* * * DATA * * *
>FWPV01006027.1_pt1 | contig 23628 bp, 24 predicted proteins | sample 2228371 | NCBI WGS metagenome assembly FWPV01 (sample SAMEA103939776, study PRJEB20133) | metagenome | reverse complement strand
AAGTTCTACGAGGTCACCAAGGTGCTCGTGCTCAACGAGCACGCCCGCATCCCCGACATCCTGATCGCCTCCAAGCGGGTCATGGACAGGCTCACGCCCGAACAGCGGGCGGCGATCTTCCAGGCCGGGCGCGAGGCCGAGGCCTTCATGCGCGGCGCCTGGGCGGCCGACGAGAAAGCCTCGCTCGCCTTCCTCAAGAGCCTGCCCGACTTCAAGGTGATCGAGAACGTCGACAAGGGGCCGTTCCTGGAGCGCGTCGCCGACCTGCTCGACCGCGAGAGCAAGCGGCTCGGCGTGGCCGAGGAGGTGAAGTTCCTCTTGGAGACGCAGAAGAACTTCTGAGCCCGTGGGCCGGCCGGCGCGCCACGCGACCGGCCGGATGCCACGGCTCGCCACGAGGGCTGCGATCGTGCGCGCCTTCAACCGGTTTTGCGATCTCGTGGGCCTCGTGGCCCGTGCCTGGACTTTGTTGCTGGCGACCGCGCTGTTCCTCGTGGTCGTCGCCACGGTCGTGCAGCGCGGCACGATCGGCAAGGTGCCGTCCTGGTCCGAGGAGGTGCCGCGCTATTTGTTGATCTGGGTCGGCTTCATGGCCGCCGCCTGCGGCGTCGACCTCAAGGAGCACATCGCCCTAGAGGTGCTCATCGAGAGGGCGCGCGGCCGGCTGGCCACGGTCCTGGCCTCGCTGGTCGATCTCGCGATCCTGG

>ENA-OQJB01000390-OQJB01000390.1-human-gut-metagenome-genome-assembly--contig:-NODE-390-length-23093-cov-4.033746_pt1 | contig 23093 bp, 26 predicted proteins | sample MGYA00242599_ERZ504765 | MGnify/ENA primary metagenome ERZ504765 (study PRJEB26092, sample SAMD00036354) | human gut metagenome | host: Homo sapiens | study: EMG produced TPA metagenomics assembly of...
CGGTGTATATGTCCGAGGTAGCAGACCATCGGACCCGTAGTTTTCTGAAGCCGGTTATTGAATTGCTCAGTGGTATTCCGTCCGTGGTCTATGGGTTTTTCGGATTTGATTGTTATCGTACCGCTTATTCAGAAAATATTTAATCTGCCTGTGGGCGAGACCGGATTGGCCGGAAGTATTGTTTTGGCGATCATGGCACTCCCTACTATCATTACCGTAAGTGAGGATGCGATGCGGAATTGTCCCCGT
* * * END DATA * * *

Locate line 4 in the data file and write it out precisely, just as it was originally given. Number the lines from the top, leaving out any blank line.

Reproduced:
CGGTGTATATGTCCGAGGTAGCAGACCATCGGACCCGTAGTTTTCTGAAGCCGGTTATTGAATTGCTCAGTGGTATTCCGTCCGTGGTCTATGGGTTTTTCGGATTTGATTGTTATCGTACCGCTTATTCAGAAAATATTTAATCTGCCTGTGGGCGAGACCGGATTGGCCGGAAGTATTGTTTTGGCGATCATGGCACTCCCTACTATCATTACCGTAAGTGAGGATGCGATGCGGAATTGTCCCCGT